New Year's Eve is a night filled with expectations: the ideal venue, the stellar dress, the flawless cat eye, the perfectly timed kiss, and of course, the best New Year's Eve fireworks displays. While it's realistic to understand that some things may not go as planned, one thing is certain — if you find yourself in one of these seven cities just as the clock strikes midnight, you will surely be dazzled by some of the most spectacular pyrotechnics this planet has to offer.
Ringing in 2016 stateside? Make the pilgrimage to New York City along with a million other bacchanalians for what may be considered one of the best New Year's celebrations in the world. Just arrive early, dress warmly, and uh, devise a solid bathroom plan ahead of time. Longing for warmer weather? Head to New Orleans, where party mavens excel at ushering in the New Year with a giant descending fleur-de-lis and kaleidoscopic bursts of light over the Mississippi River. More interested in packing your passport to welcome 2016 from abroad? Paris, aka the City of Light, stays true to its moniker by lighting up the midnight sky with a magnificent barrage of chrysanthemum flash-sparkle-and-fades.
Bottom line? Whether you're cheering from the Champs-Élysées, or popping bottles from a Bourbon Street veranda, if you're looking for an epic show of light, it's safe to say that these seven cities are sure to showboat.
1. New York City
As cliché as it may seem, nothing compares to watching a 12,000-pound crystal ball drop from One Times Square alongside one million partygoers. If you're looking to go a bit more low-key, consider booking a New Year's Eve fireworks cruise along the East and Hudson Rivers where you'll experience breathtaking views of the Statue of Liberty, Empire State Building, and Brooklyn Bridge blanketed by an impressive display of colorful fireworks.
It's no surprise that the City of Light boasts one of the most dramatic New Year's Eve light shows in the world. Gaze in awe as the Eiffel Tower stands proud amidst a backdrop of luminescent flares across the Parisian midnight sky. And when it's time to give your neck a rest, divert your attention to the massive street party along the Champs-Élysées, where there's no small shortage of champagne and papillotes — France's famous chocolate wrapped in shiny gold paper that crackles like a celebratory firecracker when unwrapped.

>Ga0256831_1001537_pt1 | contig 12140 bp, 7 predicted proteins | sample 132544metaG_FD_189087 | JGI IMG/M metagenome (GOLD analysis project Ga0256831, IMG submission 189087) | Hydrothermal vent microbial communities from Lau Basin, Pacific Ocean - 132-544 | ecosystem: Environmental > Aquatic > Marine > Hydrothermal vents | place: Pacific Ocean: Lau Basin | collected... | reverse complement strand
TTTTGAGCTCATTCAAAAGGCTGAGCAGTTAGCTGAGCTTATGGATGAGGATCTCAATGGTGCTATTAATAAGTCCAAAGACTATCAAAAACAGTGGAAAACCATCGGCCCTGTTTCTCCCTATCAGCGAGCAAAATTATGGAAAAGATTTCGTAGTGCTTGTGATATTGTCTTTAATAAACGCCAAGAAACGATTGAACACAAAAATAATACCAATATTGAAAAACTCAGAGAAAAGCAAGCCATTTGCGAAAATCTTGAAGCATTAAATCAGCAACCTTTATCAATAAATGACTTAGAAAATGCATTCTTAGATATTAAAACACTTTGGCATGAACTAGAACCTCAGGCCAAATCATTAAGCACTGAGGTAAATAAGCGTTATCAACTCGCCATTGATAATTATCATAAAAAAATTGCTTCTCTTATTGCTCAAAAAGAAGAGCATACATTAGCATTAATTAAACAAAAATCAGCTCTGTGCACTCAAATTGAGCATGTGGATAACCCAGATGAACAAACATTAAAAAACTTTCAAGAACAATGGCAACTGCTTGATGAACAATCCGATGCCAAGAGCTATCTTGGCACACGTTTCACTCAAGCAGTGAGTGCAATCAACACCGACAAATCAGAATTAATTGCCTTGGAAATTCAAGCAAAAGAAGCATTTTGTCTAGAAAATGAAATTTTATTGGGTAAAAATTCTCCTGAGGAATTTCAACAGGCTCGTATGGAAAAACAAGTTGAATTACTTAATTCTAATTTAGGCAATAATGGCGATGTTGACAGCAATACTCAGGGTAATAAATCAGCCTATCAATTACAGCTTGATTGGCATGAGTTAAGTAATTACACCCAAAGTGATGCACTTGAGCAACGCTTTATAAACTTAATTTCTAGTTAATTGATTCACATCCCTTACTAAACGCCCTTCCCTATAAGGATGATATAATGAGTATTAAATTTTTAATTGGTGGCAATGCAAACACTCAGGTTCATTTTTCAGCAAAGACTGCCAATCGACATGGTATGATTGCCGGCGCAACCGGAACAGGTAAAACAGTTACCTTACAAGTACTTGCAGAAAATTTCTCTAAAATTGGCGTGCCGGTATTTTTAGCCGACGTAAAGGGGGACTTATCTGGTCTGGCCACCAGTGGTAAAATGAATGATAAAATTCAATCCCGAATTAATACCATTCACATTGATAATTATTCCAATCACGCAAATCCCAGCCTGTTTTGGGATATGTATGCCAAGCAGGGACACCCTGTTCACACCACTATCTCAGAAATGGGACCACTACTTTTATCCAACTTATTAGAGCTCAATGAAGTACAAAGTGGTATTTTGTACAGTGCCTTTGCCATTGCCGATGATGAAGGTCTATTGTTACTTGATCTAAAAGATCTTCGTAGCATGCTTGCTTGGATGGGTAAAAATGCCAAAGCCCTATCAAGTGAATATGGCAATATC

Congratulations, because if you're in Sydney you'll be the first to the 2016 party, as Sydney is the first major city in the world where the clock strikes midnight. Not only is Sydney home to one of the largest fireworks displays on the planet, it offers two spectacular showings — one at 9 p.m. and another at midnight. Both shows include aerial acrobatics, an Aboriginal smoking ceremony, and a flotilla of 50 illuminated boats dotting the harbor.
Each year, Old Montréal attracts more than 40,000 spectators to its mind-blowing light show above the Jacques-Cartier Pier in the historic port of the Saint Lawrence River. And when the fireworks conclude, warm up with a hot beverage and ice skating at the Bonsecours Basin, which stays open until 2 a.m.
5. New Orleans
Ring in 2016 with a "symphony in the sky" over the Mississippi River, as the iconic fleur-de-lis descends from her perch and "Baby New Year" is dropped from the roof of Jax Brewhouse in the French Quarter's historic Jackson Square. (Note: no actual human babies are harmed in the dropping of Baby New Year.)
With only four hours of daylight in late December, Icelanders kick off New Year's celebrations early with fireworks and community bonfires throughout the city (bonfires symbolize burning away the troubles of the last year). As the clock approaches midnight, revelers convene at famous landmarks such as Perlan and Landakotskirkja church for the main pyrotechnic events.
Copenhagen's world famous amusement park, Tivoli Gardens, boasts an incredible 10 p.m. display of fireworks above the garden's illuminated Japanese pagoda. And for those looking to ring in 2016 in style, the park includes 16 restaurants offering special prix-fixe New Year's Eve menus. Diners can choose from international cuisines ranging from Austrian and Croatian to Norwegian and Japanese.
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